I had been involved with the Alzheimer’s society and also with TIDE (Together in Dementia Every Day) prior to lockdown and so continued to be involved via ZOOM. These meetings were, and still are so helpful in terms of both support and advice as well as being socially enjoyable.
We were also able to watch the Sunday services from the cathedral via Zoom, and this I found had a particularly calming effect for John.
John had been due to have eye surgery prior to lockdown and fortunately this was able to be undertaken at Abergele. He also required dental treatment and again this was made possible. In both cases the care and support at the hospital and dental surgery was excellent.
As the weeks and months passed I was eternally grateful for being able to spend time in the garden in the glorious weather we were blessed with. And even though we had our neighbours I felt isolated at times. Our three sons phoned regularly, one of them phoning daily. But it was quite emotionally draining trying to remain positive when inside I’m grieving for the person who has been my husband and strength for 54 years.
In July Safe Hands a small independent day care facility in Trefnant reopened and John was able to attend. He settled well and attended twice a week. This was wonderful for both of us, and I was able to get out for longer walks which is my way of relaxing and re-energising, fortunately the facility has remained open ever since. John now attends 3 times a week.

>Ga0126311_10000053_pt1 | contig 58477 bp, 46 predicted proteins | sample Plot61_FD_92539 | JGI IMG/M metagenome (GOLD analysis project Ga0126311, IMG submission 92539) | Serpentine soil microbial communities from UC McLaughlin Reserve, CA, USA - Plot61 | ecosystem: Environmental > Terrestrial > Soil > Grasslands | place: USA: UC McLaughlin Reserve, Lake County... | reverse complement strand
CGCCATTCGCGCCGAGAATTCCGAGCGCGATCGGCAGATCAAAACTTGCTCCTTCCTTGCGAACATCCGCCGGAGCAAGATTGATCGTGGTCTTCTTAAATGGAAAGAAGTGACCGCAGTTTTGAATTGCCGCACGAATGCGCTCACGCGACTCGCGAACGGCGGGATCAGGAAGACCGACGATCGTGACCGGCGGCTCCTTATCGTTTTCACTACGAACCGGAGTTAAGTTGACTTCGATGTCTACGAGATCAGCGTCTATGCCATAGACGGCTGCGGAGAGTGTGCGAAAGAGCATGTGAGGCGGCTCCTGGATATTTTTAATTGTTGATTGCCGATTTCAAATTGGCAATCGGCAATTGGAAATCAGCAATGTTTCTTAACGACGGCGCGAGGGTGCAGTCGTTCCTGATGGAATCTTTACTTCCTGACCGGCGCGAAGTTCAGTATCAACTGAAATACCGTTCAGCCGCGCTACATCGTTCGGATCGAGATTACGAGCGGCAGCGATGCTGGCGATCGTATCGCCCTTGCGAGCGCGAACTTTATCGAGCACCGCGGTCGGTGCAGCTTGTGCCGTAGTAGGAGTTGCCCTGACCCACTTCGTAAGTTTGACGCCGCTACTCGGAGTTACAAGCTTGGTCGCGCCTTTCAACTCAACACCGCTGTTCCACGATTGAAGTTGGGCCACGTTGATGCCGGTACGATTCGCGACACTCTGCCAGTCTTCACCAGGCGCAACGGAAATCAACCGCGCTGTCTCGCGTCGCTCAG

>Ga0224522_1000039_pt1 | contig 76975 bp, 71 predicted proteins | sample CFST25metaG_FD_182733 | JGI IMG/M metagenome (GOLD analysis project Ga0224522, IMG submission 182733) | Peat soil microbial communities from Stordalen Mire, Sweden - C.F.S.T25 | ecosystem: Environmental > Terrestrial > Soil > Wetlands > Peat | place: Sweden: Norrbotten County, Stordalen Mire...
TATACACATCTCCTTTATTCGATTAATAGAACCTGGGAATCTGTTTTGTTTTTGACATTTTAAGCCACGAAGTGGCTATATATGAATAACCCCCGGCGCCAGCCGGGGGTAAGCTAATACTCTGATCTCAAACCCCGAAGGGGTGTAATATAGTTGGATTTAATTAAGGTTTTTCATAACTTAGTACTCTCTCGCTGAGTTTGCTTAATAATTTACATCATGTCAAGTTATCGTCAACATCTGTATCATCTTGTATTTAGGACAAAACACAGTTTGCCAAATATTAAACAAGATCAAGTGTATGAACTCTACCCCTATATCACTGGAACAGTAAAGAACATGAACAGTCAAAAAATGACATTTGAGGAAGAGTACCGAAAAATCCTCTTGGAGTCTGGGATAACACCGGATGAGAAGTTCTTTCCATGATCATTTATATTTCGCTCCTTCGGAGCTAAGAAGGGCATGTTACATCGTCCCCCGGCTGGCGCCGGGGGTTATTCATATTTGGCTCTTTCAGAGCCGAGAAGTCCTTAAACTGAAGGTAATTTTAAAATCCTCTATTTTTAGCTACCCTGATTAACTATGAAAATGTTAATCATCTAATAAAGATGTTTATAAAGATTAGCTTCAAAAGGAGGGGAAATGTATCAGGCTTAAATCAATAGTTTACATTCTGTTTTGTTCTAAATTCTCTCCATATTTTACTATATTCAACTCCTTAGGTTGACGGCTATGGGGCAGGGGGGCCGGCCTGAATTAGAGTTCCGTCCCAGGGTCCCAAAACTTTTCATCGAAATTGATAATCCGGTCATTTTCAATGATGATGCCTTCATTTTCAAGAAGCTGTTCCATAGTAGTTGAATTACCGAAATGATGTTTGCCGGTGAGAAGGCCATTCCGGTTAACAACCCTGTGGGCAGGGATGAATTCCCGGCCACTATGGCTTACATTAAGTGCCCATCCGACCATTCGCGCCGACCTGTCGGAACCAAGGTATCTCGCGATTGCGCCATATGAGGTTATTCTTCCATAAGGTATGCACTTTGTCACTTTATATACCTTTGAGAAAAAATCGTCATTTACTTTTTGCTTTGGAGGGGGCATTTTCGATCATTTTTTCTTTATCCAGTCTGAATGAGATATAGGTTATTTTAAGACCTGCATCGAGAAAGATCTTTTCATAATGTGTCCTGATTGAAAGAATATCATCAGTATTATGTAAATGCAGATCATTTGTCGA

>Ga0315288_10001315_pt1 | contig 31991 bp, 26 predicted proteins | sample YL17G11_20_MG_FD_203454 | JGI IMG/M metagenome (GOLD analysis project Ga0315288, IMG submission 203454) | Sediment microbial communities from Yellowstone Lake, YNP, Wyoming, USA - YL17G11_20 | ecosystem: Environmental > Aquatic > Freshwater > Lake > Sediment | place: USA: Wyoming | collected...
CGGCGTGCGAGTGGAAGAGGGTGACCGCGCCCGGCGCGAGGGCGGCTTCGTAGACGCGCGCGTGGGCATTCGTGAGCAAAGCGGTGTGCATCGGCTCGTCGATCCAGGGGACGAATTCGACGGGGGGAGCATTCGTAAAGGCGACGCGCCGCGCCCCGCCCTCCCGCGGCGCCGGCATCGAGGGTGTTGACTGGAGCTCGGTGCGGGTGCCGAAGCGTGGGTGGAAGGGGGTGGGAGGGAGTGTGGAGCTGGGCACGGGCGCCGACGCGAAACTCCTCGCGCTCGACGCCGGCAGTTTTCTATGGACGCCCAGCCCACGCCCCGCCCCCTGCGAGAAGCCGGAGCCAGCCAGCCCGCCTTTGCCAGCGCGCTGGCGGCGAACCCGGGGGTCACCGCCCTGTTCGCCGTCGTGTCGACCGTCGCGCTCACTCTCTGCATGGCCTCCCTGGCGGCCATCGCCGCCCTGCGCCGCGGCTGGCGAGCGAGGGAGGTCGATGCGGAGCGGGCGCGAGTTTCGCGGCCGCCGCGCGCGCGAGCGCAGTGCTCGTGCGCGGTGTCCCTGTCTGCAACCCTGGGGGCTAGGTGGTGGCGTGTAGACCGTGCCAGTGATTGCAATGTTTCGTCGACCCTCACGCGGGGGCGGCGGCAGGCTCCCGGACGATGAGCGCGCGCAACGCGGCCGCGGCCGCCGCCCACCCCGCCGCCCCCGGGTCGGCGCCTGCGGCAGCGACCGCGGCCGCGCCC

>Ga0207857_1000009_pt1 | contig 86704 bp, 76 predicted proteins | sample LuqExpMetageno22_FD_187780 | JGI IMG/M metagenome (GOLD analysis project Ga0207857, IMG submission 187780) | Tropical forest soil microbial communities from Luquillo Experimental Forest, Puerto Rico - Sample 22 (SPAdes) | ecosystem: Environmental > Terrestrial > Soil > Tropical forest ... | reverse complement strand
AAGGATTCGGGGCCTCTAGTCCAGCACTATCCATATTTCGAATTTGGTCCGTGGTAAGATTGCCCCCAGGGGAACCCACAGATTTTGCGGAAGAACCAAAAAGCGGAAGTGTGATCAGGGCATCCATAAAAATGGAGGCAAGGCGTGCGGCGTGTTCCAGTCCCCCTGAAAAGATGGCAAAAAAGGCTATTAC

Then out of the blue I had a call from St Kentigern Hospice offering me a week’s respite! The hospice has an Admiral Nurse working with them and also a respite bed for dementia patients. Due to lockdown they hadn’t been able to start this new service and needed a guinea pig to trial it! John received the most outstanding care while he was there and I spent a week with my youngest son and family in Bristol. It was heaven sent!! I came home with my batteries completely recharged
Christmas of course was a great disappointment for thousands and we were no different as we could not spend it with family as planned. And the winter seemed to drag on making this lockdown seem much harder than the first when we had glorious summer weather
Coming out of lockdown
It’s been wonderful to have a bit more freedom in so far as being able to go further afield for walks and meet up with friends outside. But as far as John is concerned nothing has changed. I still don’t take him anywhere where there are likely to be too many people as he still has no idea about social distancing. We still don’t attend church as I just don’t want to be in the situation when I have to keep telling him what he can and can’t do with regard to the Covid regulations in place.
John has become more agitated again recently and once again I was able to have an extremely helpful telephone consultation with the consultant who recommended another medication to be used at my discretion, and so far so good!!
The routine of the past year has been so set, which in many ways has been good for John, but it means that any changes to that will need to be introduced slowly and carefully.
Sue Last, May 2021